Potty Training Autism: Toilet Training Guide & Tips for Parents and Professionals

If you’re having any potty problems, you’re likely also going to have a lot of other problems. I just created this free ebook on potty training autism, and I am going to take a few minutes to tell you what’s inside the book in this video blog.

Each week I provide you with some of my ideas about turning autism around, so if you haven’t subscribed to my YouTube channel, you can do that now and join the 20,000+ others who already have.

My new free ebook on potty training autism is a little over 20 pages in length. I might decide to sell it eventually or at some point, but right now, you can get it at marybarbera.com/potty. In addition to being a behavior analyst and being the mom of 2 young adult sons now, one with autism and one without I have been a registered nurse since the mid 1980s and when we’re talking about a bodily function like potty training, I do think that my long career as a registered nurse, especially my work with neurologically impaired patients, really helped guide me into the world of potty training my two boys as well as potty training or helping to potty train many of my clients.

You may or may not know if you’re a parent or professional in the autism world that I have online courses. I don’t have a standalone potty training autism course because I truly believe that if you are having problems with potty training, whether your child or client is 4 or 5 years of age or whether they are 14 or 40 years of age, if you’re having any potty problems, you’re likely also having a lot of other problems like problem behaviors, not talking a lot, not conversational, failure to go through the daily routines by themselves, and safety concerns.

So there’s a whole lot of issues that are going on and I don’t really want to spend time just talking about the potty. Potty training is covered in my online courses currently. So in the table of contents of my guide are things like research in the field of autism. A lot of behavior analysts I know say to do the Azrin and Foxx method and there are some steps in there that can become extremely problematic and I go over those steps and what to do instead. I go over when to start toilet training, are there prerequisites, are there readiness skills? Is a child ever too “low functioning” to be potty trained? I go over where you start, whether you’re going to do a scheduled training or a more intensive in the bathroom method or some combination of both of them. The ebook tells you what materials you need, who’s going to coordinate between school and home and lots more information.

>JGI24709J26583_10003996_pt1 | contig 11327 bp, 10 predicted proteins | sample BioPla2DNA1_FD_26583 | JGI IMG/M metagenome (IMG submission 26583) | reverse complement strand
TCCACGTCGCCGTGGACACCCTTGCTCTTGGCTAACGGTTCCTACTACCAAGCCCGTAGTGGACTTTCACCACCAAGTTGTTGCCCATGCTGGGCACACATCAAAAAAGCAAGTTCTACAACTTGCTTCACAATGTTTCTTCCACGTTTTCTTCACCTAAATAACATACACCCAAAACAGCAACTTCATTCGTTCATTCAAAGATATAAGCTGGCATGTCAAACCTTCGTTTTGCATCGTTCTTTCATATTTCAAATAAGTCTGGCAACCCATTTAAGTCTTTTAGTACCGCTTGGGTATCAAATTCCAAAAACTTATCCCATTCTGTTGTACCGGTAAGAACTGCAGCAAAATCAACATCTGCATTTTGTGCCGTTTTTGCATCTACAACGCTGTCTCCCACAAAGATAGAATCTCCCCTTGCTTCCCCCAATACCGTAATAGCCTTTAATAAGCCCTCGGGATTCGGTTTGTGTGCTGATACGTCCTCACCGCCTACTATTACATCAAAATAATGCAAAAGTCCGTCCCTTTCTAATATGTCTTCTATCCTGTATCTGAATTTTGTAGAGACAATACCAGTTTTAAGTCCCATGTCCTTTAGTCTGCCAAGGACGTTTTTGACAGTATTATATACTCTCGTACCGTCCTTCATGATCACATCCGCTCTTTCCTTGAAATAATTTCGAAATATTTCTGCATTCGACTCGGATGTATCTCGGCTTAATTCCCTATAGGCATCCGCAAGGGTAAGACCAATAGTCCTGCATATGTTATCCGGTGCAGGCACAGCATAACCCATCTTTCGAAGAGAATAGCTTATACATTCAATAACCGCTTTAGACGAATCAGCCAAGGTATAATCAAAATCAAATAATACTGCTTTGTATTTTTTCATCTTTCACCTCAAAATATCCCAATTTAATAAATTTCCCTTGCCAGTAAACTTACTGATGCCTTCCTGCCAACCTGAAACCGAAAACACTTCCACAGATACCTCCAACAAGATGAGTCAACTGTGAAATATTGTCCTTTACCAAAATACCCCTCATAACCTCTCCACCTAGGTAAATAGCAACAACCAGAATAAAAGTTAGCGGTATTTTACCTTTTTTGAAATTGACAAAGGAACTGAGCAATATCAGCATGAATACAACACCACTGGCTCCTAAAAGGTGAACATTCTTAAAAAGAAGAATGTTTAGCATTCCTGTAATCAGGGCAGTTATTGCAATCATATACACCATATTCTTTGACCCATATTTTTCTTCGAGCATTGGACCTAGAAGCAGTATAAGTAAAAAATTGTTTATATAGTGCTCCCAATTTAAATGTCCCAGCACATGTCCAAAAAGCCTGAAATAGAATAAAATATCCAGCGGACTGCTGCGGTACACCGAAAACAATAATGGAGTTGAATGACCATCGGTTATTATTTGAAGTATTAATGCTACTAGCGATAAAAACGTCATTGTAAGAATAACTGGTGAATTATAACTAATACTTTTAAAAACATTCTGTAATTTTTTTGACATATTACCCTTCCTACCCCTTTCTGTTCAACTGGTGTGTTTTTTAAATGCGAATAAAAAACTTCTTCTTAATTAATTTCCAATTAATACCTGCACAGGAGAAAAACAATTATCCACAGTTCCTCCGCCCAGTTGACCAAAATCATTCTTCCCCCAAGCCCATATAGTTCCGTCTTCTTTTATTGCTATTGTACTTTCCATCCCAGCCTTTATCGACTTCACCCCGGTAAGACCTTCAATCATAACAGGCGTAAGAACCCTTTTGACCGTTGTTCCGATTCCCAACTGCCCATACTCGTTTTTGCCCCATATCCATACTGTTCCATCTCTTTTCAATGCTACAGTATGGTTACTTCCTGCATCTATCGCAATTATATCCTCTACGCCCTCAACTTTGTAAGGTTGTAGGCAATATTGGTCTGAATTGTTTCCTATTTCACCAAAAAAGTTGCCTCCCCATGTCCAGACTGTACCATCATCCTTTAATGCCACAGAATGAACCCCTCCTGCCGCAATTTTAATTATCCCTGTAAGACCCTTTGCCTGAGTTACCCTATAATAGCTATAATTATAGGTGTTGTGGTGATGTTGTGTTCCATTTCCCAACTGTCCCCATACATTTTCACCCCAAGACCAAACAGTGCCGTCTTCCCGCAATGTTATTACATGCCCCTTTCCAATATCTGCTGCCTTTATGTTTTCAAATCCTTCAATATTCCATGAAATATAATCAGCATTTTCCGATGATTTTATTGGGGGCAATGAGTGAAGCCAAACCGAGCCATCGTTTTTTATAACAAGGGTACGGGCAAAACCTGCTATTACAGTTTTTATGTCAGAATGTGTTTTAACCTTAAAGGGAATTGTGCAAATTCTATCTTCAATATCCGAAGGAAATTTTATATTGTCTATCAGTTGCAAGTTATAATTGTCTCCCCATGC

Lose those diapers and get your child or client with or without autism more independent with my free ebook below!
GET ME OUT OF THIS MESS!

Then we talk also about bowel training and wiping in this free ebook. As well as nighttime training and toileting accidents or regression after the child is toilet trained. So it’s a very meaty book. I’m very proud that I was able to put it together and we were able to offer it for free. Again, that is at marybarbera.com/potty. My approach differs then doctors Azrin and Foxx’s approach in 2 ways. They have 5 steps in their procedure, including the 3 steps that I do use. So I’m going to tell you what 3 steps I do use and the 2 steps that I no longer use.

  1. The first step I use is schedule so putting the child on a schedule, whether that is every 15 minutes, every half an hour, or every hour. In the beginning, it’s going to have to be more frequent.
  2. The second step I use is extra drinks, especially if you’re trying to get them potty trained quickly, specifically extra drinks that are consistent. So not just like he has 2 Caprisuns at lunch and then he doesn’t drink the rest of the day. So it needs to be extra drinks and more consistent drinks like 4 ounces an hour for smaller children or more than that potentially for older children.
  3. The last step I use is data collection and it doesn’t have to be scary data. It can just be whether they sat on the toilet, whether they peed when they had a bowel movement, either in the toilet or in a diaper, those sorts of things. So it doesn’t have to be hard data, but it needs to be some information that we can make data-based decisions.

Doctors Azrin and Foxx in their book, Toilet Training in Less Than a Day, which was published in 1974 also includes 2 steps that I don’t use. One of them is dry pants checks, which involved keeping the child in underwear and visually inspecting the underwear at a time schedule.

You can see how that would not be appropriate in say a public school setting where the child would then just be in underwear. That would not fly these days even if they’re behind a partition. So dry pants checks are kind of out with my approach as well as positive practice, which is a punishment procedure and in most cases not legal to carry out within public school settings, especially without really having a system of positive reinforcement.

I have my approach which differs from what a lot of behavior analysts are following right now in terms of toilet training. So you want to check out the guide at marybarbera.com/potty. I do have a podcast on potty training autism too, but I wanted to do a short video blog as well. I know I’m not able to get into the full guide and everything, but you have it handy. You have other resources. I am going to be talking about pottying throughout my online courses and community. If you’d like to find out more about joining those, you can go to marybarbera.com/workshop. If you liked this video/article on potty training autism, give me a thumbs up, share the video, leave a comment, and I will see you right here next week.

Lose those diapers and get your child or client with or without autism more independent with my free ebook below!
GET ME OUT OF THIS MESS!